Commenced in January 2007
Frequency: Monthly
Edition: International
Paper Count: 6

quenching Related Publications

6 Fluorescence Quenching as an Efficient Tool for Sensing Application: Study on the Fluorescence Quenching of Naphthalimide Dye by Graphene Oxide

Authors: Shohre Rouhani, Sanaz Seraj

Abstract:

Recently, graphene has gained much attention because of its unique optical, mechanical, electrical, and thermal properties. Graphene has been used as a key material in the technological applications in various areas such as sensors, drug delivery, super capacitors, transparent conductor, and solar cell. It has a superior quenching efficiency for various fluorophores. Based on these unique properties, the optical sensors with graphene materials as the energy acceptors have demonstrated great success in recent years. During quenching, the emission of a fluorophore is perturbed by a quencher which can be a substrate or biomolecule, and due to this phenomenon, fluorophore-quencher has been used for selective detection of target molecules. Among fluorescence dyes, 1,8-naphthalimide is well known for its typical intramolecular charge transfer (ICT) and photo-induced charge transfer (PET) fluorophore, strong absorption and emission in the visible region, high photo stability, and large Stokes shift. Derivatives of 1,8-naphthalimides have found applications in some areas, especially fluorescence sensors. Herein, the fluorescence quenching of graphene oxide has been carried out on a naphthalimide dye as a fluorescent probe model. The quenching ability of graphene oxide on naphthalimide dye was studied by UV-VIS and fluorescence spectroscopy. This study showed that graphene is an efficient quencher for fluorescent dyes. Therefore, it can be used as a suitable candidate sensing platform. To the best of our knowledge, studies on the quenching and absorption of naphthalimide dyes by graphene oxide are rare.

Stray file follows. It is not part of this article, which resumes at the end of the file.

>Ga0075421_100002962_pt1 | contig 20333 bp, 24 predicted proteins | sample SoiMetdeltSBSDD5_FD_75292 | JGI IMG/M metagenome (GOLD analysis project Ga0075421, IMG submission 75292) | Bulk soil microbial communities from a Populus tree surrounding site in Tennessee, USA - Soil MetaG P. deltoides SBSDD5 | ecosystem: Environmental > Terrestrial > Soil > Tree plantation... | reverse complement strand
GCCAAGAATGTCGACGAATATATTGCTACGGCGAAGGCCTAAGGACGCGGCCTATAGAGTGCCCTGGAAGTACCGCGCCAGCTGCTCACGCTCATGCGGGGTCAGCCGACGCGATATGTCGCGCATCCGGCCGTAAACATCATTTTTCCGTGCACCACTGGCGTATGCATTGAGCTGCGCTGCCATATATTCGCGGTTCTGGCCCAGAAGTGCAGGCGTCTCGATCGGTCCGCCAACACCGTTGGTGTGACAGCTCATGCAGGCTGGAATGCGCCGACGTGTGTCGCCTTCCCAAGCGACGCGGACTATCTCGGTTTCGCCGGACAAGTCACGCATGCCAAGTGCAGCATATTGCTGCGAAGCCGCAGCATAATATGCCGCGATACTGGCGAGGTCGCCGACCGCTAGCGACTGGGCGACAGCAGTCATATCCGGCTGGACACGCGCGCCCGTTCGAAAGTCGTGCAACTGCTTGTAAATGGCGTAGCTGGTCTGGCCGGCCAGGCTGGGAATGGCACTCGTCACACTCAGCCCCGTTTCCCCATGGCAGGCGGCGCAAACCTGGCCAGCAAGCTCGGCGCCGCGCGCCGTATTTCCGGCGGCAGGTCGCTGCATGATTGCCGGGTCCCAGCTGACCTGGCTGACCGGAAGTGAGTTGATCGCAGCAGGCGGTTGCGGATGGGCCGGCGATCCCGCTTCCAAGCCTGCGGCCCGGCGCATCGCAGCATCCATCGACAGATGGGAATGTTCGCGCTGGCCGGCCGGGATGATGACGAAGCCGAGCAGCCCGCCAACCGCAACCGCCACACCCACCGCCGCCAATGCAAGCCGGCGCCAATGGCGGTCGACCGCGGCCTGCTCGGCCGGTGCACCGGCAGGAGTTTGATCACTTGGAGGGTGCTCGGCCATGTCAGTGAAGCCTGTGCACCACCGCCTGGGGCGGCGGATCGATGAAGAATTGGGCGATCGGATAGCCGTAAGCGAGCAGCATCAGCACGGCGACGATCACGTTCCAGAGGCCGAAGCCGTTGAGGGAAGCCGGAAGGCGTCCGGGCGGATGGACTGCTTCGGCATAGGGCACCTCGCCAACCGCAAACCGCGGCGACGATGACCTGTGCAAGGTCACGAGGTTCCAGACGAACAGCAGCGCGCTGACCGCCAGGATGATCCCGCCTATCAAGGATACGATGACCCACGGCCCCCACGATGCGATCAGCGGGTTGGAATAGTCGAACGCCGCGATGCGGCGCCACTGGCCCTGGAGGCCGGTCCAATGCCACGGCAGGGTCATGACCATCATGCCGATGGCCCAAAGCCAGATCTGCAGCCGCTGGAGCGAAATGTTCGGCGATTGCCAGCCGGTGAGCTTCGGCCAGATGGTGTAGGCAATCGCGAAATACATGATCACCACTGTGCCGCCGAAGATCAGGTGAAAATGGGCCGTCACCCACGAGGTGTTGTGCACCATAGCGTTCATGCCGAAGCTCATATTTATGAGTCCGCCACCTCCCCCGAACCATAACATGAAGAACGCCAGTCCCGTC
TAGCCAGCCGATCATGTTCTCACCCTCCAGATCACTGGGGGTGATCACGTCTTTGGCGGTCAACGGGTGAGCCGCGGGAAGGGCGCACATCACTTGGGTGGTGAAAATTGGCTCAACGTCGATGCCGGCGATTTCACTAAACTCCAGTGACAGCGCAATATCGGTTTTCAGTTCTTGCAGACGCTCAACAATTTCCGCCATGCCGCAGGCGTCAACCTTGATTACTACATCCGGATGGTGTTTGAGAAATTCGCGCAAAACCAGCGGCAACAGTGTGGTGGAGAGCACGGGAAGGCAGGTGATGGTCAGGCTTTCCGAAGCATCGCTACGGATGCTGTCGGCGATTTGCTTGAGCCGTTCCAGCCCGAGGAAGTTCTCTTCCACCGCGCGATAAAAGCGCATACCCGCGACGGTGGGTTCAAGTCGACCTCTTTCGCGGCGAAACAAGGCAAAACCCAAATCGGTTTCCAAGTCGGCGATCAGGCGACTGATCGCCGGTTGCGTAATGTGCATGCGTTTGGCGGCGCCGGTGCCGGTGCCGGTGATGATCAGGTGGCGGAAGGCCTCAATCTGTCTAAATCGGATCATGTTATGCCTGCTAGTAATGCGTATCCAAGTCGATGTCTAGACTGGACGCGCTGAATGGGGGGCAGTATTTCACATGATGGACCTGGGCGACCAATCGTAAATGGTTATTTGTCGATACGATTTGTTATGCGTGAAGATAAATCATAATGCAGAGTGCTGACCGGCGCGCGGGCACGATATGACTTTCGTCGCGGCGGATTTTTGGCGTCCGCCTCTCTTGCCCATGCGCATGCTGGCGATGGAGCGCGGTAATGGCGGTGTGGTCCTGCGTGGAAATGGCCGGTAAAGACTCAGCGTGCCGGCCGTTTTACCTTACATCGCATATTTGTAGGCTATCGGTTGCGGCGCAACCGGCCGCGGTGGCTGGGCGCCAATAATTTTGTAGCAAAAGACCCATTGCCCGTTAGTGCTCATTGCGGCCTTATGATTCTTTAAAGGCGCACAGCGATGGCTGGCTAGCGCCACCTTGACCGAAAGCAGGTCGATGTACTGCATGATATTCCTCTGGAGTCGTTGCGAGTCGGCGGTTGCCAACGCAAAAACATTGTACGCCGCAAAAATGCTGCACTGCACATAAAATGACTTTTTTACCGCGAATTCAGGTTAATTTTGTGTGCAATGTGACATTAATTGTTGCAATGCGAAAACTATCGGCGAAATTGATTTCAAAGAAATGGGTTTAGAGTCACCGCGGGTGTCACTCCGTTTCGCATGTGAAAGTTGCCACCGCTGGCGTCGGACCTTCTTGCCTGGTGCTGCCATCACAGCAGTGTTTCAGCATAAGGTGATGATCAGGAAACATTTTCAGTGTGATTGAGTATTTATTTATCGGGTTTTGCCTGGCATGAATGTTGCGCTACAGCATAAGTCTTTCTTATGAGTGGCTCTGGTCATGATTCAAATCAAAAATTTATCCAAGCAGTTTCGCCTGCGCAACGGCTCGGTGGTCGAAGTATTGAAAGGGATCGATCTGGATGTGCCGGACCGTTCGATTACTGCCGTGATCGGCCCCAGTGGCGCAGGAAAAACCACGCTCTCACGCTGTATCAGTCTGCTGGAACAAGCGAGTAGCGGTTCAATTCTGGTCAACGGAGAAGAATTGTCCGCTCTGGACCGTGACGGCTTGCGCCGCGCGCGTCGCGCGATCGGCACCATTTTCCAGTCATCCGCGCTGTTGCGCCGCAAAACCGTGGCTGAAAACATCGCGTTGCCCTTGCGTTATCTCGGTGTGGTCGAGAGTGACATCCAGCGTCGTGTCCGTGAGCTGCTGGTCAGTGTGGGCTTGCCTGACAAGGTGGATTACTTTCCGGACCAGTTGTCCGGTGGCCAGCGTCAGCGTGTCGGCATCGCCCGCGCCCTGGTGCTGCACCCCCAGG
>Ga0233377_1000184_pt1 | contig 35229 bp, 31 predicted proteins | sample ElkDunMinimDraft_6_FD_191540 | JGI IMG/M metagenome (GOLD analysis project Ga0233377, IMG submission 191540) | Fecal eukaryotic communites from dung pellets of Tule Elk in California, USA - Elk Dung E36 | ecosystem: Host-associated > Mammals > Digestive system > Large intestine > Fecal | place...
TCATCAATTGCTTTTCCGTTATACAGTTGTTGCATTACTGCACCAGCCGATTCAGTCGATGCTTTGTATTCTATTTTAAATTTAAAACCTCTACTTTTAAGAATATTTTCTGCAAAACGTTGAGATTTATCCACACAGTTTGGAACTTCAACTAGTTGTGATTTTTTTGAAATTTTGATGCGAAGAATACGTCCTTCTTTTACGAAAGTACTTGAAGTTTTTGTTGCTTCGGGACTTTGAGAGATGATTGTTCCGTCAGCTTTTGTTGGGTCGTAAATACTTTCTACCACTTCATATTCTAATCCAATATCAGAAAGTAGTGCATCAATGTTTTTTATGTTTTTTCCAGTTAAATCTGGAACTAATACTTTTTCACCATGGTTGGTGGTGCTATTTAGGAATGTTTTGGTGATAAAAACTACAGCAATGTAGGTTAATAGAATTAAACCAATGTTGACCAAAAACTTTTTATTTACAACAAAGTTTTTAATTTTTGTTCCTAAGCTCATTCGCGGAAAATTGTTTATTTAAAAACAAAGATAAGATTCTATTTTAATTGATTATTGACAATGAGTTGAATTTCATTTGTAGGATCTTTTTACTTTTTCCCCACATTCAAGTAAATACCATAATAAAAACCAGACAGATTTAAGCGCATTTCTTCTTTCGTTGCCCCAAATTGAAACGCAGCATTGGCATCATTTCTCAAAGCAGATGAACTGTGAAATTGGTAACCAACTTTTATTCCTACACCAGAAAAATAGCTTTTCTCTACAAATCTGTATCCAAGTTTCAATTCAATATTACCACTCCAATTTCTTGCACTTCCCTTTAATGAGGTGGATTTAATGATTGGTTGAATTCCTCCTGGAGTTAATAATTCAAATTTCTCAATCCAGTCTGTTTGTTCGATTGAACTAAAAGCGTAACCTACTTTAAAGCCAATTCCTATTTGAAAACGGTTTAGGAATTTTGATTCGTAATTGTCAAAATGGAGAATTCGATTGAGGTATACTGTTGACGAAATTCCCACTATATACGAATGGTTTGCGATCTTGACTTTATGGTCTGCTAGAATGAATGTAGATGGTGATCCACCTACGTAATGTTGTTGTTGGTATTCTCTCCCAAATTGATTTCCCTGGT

Keywords: Fluorescence, quenching, Graphene Oxide, naphthalimide dye

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5 The Mitigation Strategy Analysis of Kuosheng Nuclear Power Plant Spent Fuel Pool Using MELCOR2.1/SNAP

Authors: J. R. Wang, C. Shih, Y. Chiang, S. W. Chen, Y. S. Tseng, J. H. Yang

Abstract:

Kuosheng nuclear power plant (NPP) is a BWR/6 plant in Taiwan. There is more concern for the safety of Spent Fuel Pools (SFPs) in Taiwan after Fukushima event. In order to estimate the safety of Kuosheng NPP SFP, by using MELCOR2.1 and SNAP, the safety analysis of Kuosheng NPP SFP was performed combined with the mitigation strategy of NEI 06-12 report. There were several steps in this research. First, the Kuosheng NPP SFP models were established by MELCOR2.1/SNAP. Second, the Station Blackout (SBO) analysis of Kuosheng SFP was done by TRACE and MELCOR under the cooling system failure condition. The results showed that the calculations of MELCOR and TRACE were very similar in this case. Second, the mitigation strategy analysis was done with the MELCOR model by following the NEI 06-12 report. The results showed the effectiveness of NEI 06-12 strategy in Kuosheng NPP SFP. Finally, a sensitivity study of SFP quenching was done to check the differences of different water injection time and the phenomena during the quenching. The results showed that if the cladding temperature was over 1600 K, the water injection may have chance to cause the accident more severe with more hydrogen generation. It was because of the oxidation heat and the “Breakaway” effect of the zirconium-water reaction. An animation model built by SNAP was also shown in this study.